I'm a lucky man.
If you talked to me a few years ago, I would have had a hard time admitting that. I would have said that whatever success I've had was due to blood, sweat, and tears. I've since realized how utterly self-serving that was.
I've achieved more than I ever thought I could in my career. All I wanted was not to make my parents regret letting me get an art degree by having to pay my bills and student loans after graduating from college. So I worked my ass off and thought that I earned everything I got.
I didn't appreciate enough that I was born to a family who cared about education and prioritized it for the kids. I romanticized the story of having been born in a developing country and then immigrating with my family in pursuit of the American dream. I didn't appreciate being in the right place at the right time at key points in my life & career to meet all the people who taught me, corrected me, and gave me numerous opportunities to grow. I attributed my progress to my capabilities and motivation. Being born with good mental & physical health has been taken for granted while I pat myself on the back for getting myself to the gym every week. And so on. I discounted those things that helped and elevated all the challenges I overcame.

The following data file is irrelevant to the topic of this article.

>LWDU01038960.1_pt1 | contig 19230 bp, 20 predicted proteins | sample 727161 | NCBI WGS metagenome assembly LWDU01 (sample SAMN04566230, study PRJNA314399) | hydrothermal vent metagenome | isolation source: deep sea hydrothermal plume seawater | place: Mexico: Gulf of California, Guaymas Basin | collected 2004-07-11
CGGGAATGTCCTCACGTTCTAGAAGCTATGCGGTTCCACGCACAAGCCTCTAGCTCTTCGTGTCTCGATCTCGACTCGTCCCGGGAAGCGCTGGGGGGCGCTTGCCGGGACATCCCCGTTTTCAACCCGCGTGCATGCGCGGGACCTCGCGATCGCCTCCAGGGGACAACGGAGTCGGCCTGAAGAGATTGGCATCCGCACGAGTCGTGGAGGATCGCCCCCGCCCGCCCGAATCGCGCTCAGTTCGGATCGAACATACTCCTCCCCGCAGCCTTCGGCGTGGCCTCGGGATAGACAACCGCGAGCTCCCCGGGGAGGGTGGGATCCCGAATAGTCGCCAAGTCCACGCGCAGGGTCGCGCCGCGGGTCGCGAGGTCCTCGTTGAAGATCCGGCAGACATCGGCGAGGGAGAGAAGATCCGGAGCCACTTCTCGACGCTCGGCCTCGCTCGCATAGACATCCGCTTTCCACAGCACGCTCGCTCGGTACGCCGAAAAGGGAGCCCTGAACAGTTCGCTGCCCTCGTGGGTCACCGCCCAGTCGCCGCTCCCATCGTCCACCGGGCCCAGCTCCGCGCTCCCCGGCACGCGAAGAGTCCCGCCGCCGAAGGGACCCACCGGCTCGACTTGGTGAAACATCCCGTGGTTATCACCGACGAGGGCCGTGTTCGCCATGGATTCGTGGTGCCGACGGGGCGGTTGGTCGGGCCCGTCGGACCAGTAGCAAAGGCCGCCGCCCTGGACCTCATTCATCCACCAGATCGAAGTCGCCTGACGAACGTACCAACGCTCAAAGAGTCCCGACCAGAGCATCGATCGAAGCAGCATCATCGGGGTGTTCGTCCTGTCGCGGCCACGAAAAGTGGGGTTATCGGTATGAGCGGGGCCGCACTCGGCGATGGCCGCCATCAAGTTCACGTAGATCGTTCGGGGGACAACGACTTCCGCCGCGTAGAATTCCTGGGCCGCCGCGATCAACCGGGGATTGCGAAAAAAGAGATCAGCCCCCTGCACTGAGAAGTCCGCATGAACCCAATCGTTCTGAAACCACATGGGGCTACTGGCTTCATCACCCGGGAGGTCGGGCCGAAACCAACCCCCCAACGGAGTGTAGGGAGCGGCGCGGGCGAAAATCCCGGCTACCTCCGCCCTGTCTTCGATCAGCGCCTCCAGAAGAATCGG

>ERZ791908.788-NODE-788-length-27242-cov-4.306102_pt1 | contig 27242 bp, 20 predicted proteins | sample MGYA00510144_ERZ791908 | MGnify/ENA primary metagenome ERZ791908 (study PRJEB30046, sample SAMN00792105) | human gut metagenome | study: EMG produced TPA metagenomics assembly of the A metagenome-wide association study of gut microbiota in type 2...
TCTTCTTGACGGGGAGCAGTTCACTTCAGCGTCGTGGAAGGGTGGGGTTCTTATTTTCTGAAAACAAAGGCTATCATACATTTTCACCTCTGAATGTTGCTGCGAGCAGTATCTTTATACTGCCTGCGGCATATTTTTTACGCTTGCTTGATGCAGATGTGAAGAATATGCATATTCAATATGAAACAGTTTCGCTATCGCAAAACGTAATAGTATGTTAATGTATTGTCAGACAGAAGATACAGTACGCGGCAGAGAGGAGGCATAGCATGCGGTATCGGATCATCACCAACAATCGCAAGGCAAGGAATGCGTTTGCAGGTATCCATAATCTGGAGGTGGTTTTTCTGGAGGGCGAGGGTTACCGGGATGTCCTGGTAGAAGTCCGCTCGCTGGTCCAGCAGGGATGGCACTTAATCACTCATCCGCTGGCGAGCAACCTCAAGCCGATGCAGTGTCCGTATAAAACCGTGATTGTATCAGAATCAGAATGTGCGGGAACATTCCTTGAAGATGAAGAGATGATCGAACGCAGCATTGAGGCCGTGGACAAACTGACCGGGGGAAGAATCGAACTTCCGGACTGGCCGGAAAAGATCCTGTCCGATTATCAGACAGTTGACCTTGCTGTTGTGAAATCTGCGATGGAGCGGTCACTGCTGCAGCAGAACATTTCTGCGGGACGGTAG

There's a corrosive belief among some people that the poor deserve their lot in life and, conversely, the rich deserve theirs. This is an example of the just-world hypothesis or fallacy which rationalizes people's misfortune because they deserve it in some way or another. How horrible is that?
I don't completely discount the value of hard work, but if that was all that was required, then so many more people deserve a measure of success. Working hard is never a guarantee but does create opportunities to maximize the beneficial effects that luck brings.
I'm a lucky man. Now, back to work.